# Filtering Events

# What is a filter

Many triggers can produce a staggering amount of events if left unfiltered, resulting in more network traffic and more processing time on a subscribing service. Most of the time, your subscribing service only needs to be notified of events that contain a key attribute or value that you are interested in processing. For example, the Identity Attributes Changed trigger will emit an event every time an identity has a change in attributes. This can occur during the mover process when an identity changes departments, or a manager is promoted resulting in several identities receiving a new manager. Rather than inundate your subscribing service with every identity change, you can use an event trigger filter to specify which events your service is interested in processing.

# Benefits of using filters

Network bandwidth and processing power come at a cost, especially when using managed solutions like AWS or no code providers like Zapier. Without filtering, a subscribing service would be sent every single event that the trigger receives. The first thing that any subscriber would need to do in this scenario is inspect each event to figure out which ones it needs to process and which ones it can ignore. Taking this approach with managed providers that charge per invocation, like AWS Lambda, can become expensive. Furthermore, some no-code providers might put a limit on the total number of invocations that a service can make in a given month, which would be quickly exhausted with this approach. Trigger filters take the filtering logic out of your subscribing service and place it on the event trigger within SailPoint, so you only receive the events that match your filter criteria.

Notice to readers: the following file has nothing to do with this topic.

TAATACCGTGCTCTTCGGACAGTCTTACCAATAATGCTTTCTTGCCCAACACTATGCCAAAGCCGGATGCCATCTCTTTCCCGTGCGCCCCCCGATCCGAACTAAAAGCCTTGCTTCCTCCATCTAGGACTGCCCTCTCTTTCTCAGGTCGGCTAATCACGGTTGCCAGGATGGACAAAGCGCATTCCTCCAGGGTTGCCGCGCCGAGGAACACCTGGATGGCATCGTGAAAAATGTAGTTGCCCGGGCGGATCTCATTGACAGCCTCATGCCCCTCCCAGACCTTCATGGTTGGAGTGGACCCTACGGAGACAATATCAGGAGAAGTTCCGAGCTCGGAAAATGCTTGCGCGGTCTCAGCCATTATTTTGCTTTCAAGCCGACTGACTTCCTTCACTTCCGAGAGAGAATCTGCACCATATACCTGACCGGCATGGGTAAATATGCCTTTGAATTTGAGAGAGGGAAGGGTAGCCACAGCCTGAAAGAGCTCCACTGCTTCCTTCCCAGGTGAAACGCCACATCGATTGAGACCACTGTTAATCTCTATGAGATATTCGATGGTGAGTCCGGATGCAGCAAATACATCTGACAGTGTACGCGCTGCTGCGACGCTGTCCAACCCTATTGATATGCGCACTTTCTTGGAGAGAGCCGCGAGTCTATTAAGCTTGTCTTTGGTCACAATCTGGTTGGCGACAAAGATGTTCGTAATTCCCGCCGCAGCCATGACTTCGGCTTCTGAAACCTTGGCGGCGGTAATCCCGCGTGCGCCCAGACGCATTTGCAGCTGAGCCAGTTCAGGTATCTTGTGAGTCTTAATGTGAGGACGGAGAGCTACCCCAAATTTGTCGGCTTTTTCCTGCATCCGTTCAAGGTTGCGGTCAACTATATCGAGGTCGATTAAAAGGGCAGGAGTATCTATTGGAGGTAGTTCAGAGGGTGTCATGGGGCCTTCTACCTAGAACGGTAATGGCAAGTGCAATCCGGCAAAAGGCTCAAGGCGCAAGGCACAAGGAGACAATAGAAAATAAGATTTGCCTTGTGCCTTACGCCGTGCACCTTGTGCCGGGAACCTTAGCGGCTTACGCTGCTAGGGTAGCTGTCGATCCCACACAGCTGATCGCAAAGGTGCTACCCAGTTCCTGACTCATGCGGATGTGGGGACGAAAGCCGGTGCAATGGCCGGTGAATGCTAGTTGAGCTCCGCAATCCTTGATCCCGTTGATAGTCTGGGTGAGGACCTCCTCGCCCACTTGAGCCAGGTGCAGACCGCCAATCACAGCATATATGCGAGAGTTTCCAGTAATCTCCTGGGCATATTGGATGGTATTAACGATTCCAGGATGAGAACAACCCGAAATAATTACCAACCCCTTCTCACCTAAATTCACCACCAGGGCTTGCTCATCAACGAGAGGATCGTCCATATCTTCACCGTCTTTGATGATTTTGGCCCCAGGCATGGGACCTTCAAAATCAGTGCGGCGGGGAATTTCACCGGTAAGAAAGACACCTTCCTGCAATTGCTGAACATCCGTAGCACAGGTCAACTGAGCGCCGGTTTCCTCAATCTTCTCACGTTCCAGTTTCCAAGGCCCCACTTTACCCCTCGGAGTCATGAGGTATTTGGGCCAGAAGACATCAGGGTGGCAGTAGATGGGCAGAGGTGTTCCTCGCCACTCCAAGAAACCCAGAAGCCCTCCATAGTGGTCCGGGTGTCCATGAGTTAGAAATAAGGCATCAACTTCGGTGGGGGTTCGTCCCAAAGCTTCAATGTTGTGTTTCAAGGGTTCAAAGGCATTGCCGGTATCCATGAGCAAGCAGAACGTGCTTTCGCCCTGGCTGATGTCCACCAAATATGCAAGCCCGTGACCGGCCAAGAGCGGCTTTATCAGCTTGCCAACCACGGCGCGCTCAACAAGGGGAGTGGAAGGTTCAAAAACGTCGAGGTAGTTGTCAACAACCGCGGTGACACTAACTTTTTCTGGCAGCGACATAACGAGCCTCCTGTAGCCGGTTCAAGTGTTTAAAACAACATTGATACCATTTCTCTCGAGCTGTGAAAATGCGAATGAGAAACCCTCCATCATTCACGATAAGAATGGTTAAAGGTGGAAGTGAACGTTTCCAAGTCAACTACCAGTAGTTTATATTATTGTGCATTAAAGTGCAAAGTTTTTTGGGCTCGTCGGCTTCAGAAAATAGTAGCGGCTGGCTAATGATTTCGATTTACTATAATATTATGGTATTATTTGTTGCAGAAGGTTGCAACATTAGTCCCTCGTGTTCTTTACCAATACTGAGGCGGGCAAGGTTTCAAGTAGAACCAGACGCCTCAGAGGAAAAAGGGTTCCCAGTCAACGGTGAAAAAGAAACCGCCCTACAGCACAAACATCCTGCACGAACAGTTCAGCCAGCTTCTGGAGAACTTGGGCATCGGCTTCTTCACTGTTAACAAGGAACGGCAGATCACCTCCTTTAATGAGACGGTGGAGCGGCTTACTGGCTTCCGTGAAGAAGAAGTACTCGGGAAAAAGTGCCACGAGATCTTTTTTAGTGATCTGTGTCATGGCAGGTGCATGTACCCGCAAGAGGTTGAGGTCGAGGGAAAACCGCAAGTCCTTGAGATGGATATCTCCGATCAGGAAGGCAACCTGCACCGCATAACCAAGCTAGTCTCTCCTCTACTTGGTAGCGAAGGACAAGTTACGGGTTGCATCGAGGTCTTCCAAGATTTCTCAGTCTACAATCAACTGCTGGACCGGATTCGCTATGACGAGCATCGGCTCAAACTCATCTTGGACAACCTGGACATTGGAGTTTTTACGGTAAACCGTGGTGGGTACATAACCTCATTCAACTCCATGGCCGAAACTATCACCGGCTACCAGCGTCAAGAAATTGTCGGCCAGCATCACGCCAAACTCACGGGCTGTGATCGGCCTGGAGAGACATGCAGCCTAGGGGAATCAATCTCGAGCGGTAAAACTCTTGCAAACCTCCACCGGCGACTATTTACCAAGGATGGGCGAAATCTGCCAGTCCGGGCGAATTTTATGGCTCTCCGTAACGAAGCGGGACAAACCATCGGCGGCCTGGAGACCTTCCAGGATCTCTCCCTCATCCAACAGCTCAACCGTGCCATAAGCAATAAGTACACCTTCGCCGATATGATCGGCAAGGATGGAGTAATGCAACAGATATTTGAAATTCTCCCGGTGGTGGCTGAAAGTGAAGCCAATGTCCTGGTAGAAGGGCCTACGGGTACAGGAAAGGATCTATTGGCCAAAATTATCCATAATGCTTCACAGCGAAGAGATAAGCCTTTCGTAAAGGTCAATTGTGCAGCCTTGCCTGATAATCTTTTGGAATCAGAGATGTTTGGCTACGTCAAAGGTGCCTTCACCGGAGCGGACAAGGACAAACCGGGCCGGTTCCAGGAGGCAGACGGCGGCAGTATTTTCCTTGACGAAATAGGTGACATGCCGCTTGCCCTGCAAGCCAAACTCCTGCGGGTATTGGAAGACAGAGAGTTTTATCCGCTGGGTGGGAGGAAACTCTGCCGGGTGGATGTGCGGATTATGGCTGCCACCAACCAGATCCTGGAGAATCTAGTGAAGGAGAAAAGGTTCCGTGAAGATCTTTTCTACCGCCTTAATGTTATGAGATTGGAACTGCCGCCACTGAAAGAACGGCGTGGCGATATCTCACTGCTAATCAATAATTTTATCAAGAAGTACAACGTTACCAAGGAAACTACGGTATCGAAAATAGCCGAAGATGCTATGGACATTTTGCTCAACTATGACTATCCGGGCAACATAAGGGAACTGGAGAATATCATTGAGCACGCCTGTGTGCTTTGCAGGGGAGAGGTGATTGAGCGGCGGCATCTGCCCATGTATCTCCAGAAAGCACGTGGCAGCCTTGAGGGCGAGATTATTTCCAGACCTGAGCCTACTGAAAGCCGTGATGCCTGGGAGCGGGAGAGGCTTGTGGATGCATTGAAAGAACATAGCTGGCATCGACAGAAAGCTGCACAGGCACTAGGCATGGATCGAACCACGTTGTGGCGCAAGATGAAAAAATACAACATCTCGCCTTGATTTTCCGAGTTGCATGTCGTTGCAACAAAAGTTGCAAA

# Constructing a filter

Filters are constructed using a Goessner JSONpath expression (opens new window).

# Expressions

JSONPath expressions specify a path to an element, or array of elements, in a JSON structure. Expressions are used to select data in a JSON structure to check for the existence of attributes or to narrow done the data where the filter logic will be applied.

Expression Description Example
$ Root - The root object / element. $
@ Current - The current object / element of an array. $.changes[?(@.attribute == "department")]
. Child operator - selects a child element of an object. $.identity
.. Recursive descent - JSONPath borrows this syntax from E4X. $..id
* Wildcard - All objects / elements regardless of their names. $.changes[*]
[] Subscript - In Javascript and JSON it is the native array operator. $.changes[1].attribute
[,] Union - Select elements of an array. $.changes[0,1,2]
[start:stop:step] Array slice - Select elements of an array. $.changes[0:2:1]
[:n] Array slice - Select the first n elements of an array. $.changes[:2]
[-n:] Array slice - Select the last n elements of an array. $.changes[-1:]
?() Filter expression - Applies a filter expression. $[?($.identity.name == "john.doe")]
() Script expression - Applies a script expression. $.changes[(@.length-1)]

# Operators

JSONPath operators provide more options to filter JSON structures.

Operator Description Example
== Equals to - Evaluates to true if operands match. $[?($.identity.name == "john.doe")]